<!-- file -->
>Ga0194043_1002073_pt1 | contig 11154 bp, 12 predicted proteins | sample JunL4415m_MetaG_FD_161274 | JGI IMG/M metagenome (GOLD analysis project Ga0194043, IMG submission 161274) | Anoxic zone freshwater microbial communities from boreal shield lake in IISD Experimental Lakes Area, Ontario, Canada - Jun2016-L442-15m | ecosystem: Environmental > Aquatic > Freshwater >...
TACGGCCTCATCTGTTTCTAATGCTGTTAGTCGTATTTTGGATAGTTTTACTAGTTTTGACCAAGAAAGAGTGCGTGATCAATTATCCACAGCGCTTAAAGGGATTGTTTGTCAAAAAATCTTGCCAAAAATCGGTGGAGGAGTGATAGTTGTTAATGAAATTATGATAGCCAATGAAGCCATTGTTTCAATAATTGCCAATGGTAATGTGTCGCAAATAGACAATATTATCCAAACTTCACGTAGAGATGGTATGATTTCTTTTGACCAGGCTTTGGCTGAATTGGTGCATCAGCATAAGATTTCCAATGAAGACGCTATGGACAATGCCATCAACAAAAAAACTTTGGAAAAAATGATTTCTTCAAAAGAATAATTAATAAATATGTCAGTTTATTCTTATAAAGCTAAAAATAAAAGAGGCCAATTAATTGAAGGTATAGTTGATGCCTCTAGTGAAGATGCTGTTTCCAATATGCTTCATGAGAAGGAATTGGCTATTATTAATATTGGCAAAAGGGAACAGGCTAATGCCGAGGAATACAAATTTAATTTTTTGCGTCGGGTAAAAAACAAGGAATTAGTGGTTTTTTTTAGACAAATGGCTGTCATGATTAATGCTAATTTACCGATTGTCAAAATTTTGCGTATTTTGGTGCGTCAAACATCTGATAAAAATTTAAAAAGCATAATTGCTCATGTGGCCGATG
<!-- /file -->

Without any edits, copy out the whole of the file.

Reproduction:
>Ga0194043_1002073_pt1 | contig 11154 bp, 12 predicted proteins | sample JunL4415m_MetaG_FD_161274 | JGI IMG/M metagenome (GOLD analysis project Ga0194043, IMG submission 161274) | Anoxic zone freshwater microbial communities from boreal shield lake in IISD Experimental Lakes Area, Ontario, Canada - Jun2016-L442-15m | ecosystem: Environmental > Aquatic > Freshwater >...
TACGGCCTCATCTGTTTCTAATGCTGTTAGTCGTATTTTGGATAGTTTTACTAGTTTTGACCAAGAAAGAGTGCGTGATCAATTATCCACAGCGCTTAAAGGGATTGTTTGTCAAAAAATCTTGCCAAAAATCGGTGGAGGAGTGATAGTTGTTAATGAAATTATGATAGCCAATGAAGCCATTGTTTCAATAATTGCCAATGGTAATGTGTCGCAAATAGACAATATTATCCAAACTTCACGTAGAGATGGTATGATTTCTTTTGACCAGGCTTTGGCTGAATTGGTGCATCAGCATAAGATTTCCAATGAAGACGCTATGGACAATGCCATCAACAAAAAAACTTTGGAAAAAATGATTTCTTCAAAAGAATAATTAATAAATATGTCAGTTTATTCTTATAAAGCTAAAAATAAAAGAGGCCAATTAATTGAAGGTATAGTTGATGCCTCTAGTGAAGATGCTGTTTCCAATATGCTTCATGAGAAGGAATTGGCTATTATTAATATTGGCAAAAGGGAACAGGCTAATGCCGAGGAATACAAATTTAATTTTTTGCGTCGGGTAAAAAACAAGGAATTAGTGGTTTTTTTTAGACAAATGGCTGTCATGATTAATGCTAATTTACCGATTGTCAAAATTTTGCGTATTTTGGTGCGTCAAACATCTGATAAAAATTTAAAAAGCATAATTGCTCATGTGGCCGATG